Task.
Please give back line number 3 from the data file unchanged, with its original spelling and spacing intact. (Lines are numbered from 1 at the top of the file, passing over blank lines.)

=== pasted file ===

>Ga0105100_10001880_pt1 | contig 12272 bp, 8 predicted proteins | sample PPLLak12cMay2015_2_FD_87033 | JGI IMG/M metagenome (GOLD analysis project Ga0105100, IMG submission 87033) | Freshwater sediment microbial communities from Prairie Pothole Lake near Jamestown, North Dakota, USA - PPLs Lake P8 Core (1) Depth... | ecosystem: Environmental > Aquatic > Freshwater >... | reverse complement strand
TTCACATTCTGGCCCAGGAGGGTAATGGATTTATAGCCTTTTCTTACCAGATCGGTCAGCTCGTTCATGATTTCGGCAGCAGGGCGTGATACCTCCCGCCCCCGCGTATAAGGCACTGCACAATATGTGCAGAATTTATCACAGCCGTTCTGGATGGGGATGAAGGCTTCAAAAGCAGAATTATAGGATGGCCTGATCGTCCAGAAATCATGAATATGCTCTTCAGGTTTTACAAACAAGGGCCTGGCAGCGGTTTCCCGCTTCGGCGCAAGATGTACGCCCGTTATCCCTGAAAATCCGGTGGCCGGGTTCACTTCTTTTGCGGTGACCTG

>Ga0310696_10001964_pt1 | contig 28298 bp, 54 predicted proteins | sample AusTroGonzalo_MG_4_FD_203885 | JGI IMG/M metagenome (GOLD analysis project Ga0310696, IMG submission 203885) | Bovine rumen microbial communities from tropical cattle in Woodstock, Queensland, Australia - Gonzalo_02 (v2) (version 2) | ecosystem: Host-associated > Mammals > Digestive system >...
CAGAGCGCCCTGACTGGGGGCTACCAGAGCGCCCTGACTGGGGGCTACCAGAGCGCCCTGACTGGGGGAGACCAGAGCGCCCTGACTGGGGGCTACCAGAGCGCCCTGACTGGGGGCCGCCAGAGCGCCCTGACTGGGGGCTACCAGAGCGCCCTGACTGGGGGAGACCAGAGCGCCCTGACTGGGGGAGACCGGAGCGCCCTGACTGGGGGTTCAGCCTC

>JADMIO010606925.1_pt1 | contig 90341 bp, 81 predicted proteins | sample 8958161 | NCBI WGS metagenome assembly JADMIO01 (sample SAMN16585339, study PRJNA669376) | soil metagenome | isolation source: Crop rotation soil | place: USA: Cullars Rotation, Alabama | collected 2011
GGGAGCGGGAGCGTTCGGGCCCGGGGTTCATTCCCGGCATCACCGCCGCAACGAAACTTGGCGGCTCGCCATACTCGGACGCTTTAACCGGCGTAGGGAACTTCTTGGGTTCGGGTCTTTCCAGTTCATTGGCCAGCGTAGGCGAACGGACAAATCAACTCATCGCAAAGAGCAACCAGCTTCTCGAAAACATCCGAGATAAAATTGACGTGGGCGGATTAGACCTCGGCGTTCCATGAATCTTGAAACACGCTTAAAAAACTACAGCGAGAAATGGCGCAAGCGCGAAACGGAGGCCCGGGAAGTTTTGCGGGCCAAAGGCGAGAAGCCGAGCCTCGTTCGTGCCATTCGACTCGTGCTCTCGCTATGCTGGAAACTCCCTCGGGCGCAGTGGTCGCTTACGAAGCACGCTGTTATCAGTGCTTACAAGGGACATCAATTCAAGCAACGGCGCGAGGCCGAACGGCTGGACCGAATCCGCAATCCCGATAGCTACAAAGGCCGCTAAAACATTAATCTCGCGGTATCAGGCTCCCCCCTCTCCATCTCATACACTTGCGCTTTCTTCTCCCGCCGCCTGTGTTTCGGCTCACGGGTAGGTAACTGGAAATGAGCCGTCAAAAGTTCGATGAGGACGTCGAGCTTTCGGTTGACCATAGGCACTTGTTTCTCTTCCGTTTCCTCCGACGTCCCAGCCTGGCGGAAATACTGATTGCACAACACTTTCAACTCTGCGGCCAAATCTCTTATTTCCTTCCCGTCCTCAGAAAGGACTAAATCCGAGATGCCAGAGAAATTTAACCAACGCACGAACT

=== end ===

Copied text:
>Ga0310696_10001964_pt1 | contig 28298 bp, 54 predicted proteins | sample AusTroGonzalo_MG_4_FD_203885 | JGI IMG/M metagenome (GOLD analysis project Ga0310696, IMG submission 203885) | Bovine rumen microbial communities from tropical cattle in Woodstock, Queensland, Australia - Gonzalo_02 (v2) (version 2) | ecosystem: Host-associated > Mammals > Digestive system >...